Archive for the ‘Accent’ Category

sharp, sour

November 8, 2017

My morning name from a few weeks ago was the technical term oxytone. From NOAD2:

adj. oxytone: (especially in ancient Greek) having an acute accent on the last syllable.

with an etymology < Gk. ὀξύτονος, oxýtonos, ‘sharp-sounding’. with the first of our ‘sharp’ elements in modern English: OXY, oxy– (from Greek) or oxi– (from Latin).

As a prosodic term in Greek, it’s part of the set:

oxytone – paroxytone – proparoxytone

corresponding to the more familiar Latin terms:

ultimate – penultimate – antepenultimate

— that is,

final, last – next to last, second from the end – third from the end

OXY is familiar from the rhetorical term oxymoron < Gk. ὀξύς oksús ‘sharp, keen, pointed’ + μωρός mōros ‘dull, stupid, foolish’ — as it were, ‘sharp-dull’, referring to apparently contradictory combinations of expressions.

But wait, there’s more!

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the Ving N

August 9, 2016

Today’s Mother Goose and Grimm, with language play in honor of the Olympics:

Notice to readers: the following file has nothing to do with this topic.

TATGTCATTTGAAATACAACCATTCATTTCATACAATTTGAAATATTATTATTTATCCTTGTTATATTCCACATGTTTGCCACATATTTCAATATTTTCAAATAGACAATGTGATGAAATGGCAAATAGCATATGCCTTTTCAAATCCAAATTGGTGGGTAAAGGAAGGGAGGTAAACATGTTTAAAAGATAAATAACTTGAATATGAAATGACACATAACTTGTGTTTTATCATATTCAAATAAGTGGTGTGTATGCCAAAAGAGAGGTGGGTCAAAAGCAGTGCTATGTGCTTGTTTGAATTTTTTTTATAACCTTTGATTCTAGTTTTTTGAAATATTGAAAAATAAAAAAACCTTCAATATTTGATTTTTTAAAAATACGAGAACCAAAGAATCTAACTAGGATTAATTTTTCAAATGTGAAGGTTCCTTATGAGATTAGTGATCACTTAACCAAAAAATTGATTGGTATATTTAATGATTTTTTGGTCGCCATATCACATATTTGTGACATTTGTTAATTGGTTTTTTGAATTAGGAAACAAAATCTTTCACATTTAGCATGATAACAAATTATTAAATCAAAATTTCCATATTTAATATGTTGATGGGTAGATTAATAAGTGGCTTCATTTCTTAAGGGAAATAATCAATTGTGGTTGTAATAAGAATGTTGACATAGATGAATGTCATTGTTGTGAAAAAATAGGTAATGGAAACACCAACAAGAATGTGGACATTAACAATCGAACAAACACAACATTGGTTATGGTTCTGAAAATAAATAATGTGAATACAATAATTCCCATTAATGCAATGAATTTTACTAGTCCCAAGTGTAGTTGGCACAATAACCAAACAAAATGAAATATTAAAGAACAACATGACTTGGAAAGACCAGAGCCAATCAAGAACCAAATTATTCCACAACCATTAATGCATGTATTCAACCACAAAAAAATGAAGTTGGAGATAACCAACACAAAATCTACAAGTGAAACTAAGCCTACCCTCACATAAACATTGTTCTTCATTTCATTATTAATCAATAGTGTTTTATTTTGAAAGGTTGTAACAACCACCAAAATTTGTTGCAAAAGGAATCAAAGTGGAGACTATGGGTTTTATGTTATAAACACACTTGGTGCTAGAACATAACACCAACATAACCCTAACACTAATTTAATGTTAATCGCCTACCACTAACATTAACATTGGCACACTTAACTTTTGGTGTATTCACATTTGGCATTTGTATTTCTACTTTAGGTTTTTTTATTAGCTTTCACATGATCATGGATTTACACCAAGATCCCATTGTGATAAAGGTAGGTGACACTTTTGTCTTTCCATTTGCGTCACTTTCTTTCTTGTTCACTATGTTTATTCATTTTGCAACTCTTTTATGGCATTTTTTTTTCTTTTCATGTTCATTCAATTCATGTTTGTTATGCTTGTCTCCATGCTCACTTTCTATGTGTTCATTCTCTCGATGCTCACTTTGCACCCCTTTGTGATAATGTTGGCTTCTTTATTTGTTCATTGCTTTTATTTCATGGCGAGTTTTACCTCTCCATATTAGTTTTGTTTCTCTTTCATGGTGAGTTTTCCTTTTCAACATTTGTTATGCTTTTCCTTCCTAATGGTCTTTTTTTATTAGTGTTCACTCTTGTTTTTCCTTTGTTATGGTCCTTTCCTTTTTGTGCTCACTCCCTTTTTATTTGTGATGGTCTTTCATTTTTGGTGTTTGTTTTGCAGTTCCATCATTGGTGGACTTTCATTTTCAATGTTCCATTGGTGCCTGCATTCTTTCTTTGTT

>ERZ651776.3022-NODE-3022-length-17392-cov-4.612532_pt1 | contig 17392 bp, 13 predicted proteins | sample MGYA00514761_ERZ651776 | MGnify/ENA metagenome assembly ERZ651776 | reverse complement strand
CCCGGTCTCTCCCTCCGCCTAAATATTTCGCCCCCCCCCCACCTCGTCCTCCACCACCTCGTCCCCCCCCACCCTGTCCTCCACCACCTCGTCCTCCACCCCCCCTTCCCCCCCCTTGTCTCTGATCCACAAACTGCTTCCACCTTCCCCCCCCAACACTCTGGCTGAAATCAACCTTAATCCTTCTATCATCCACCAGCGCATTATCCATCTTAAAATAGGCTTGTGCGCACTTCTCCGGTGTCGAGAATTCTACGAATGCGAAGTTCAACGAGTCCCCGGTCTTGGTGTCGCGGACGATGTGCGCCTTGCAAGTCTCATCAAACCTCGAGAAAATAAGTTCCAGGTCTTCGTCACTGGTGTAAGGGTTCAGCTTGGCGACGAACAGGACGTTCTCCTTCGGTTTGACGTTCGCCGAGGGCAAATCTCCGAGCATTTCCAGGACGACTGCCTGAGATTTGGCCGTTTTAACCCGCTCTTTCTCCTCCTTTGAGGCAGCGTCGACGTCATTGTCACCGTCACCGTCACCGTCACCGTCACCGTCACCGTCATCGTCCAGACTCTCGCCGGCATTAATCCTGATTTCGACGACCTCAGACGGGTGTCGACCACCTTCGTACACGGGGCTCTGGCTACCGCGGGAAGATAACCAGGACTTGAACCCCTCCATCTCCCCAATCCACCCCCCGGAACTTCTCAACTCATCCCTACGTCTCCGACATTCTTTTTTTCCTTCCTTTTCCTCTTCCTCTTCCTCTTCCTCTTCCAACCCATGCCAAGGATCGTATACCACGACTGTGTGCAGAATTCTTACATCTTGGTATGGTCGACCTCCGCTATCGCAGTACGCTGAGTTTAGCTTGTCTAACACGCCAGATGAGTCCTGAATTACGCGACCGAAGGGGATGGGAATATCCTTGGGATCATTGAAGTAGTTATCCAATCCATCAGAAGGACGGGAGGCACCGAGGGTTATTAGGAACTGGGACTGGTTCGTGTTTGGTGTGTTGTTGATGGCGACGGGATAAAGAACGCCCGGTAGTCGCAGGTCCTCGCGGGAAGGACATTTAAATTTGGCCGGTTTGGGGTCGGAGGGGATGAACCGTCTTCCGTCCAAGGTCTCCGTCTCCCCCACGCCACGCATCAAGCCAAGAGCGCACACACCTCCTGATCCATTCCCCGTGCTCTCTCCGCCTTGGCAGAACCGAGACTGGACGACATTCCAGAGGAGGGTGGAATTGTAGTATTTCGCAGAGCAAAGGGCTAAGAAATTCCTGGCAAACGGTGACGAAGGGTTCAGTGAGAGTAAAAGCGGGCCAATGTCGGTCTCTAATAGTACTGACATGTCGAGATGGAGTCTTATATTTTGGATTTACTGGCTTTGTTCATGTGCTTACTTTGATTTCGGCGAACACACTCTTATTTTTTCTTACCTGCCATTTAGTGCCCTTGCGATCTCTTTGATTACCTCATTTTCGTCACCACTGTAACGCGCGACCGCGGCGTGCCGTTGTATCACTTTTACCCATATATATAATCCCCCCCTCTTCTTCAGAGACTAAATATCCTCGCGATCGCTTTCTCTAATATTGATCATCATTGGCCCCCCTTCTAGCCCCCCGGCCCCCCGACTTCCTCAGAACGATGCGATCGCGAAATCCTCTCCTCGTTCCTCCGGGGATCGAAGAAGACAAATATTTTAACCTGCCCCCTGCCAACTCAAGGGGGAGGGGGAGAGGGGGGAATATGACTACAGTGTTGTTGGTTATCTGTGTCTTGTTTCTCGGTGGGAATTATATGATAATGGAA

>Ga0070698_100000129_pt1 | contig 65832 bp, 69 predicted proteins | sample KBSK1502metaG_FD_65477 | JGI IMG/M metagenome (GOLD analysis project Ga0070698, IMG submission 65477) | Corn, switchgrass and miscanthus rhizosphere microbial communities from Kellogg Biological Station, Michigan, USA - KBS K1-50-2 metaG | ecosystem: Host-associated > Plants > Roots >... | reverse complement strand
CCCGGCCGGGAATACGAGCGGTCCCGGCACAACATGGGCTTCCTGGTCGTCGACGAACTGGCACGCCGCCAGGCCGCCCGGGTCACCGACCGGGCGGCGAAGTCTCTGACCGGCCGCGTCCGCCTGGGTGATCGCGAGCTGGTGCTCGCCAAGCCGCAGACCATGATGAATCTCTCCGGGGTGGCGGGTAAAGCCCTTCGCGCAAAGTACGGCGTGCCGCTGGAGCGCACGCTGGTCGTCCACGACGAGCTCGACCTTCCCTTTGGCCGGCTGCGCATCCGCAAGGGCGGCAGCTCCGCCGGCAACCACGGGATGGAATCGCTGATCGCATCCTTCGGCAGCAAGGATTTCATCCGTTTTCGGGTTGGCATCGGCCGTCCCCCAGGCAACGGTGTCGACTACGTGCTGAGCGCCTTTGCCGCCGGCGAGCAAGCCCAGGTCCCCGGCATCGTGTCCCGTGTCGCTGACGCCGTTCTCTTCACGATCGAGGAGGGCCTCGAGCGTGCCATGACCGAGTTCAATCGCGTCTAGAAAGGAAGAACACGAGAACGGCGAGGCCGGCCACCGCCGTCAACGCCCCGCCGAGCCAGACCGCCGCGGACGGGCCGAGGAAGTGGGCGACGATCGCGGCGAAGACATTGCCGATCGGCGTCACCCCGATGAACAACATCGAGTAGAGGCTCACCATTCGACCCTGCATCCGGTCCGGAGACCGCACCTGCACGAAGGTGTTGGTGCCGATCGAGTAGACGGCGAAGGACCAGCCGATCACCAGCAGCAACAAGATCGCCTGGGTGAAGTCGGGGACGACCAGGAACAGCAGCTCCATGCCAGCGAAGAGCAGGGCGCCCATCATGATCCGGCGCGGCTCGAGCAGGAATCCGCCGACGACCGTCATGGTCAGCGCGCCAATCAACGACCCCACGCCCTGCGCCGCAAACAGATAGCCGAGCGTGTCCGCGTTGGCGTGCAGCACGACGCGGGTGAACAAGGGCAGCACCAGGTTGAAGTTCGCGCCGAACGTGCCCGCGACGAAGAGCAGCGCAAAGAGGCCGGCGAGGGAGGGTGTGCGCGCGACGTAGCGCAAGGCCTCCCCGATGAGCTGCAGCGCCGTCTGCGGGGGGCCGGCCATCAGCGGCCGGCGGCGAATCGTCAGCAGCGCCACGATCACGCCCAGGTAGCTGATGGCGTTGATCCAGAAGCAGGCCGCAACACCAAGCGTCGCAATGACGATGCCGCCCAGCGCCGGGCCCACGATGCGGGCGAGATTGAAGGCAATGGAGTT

V-PRP + N can be understood in several ways, sometimes subtly different, but potentially distinguished by accent pattern and often associated with ambiguities in the V. As with the opening ceremony here, with (roughly) the Olympic Interpretation ‘ceremony in which an event opens, that is, begins’ (with primary accent on ceremony) vs. the Can Interpretation ‘ceremony in which the top of something is removed to get at its contents’ (with primary accent on opening).
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Familiarity

October 24, 2014

Yesterday’s One Big Happy, in which Ruthie goes (as usual) with the familiar over the novel:

(#1)

Stovepipe hat (an unfamiliar expression for Ruthie) is transformed in Ruthie’s ears into Stove Top Stuffing, a familiar expression in her world (context is crucial!), even though the two are pretty distant phonologically (very imperfect as a pun).

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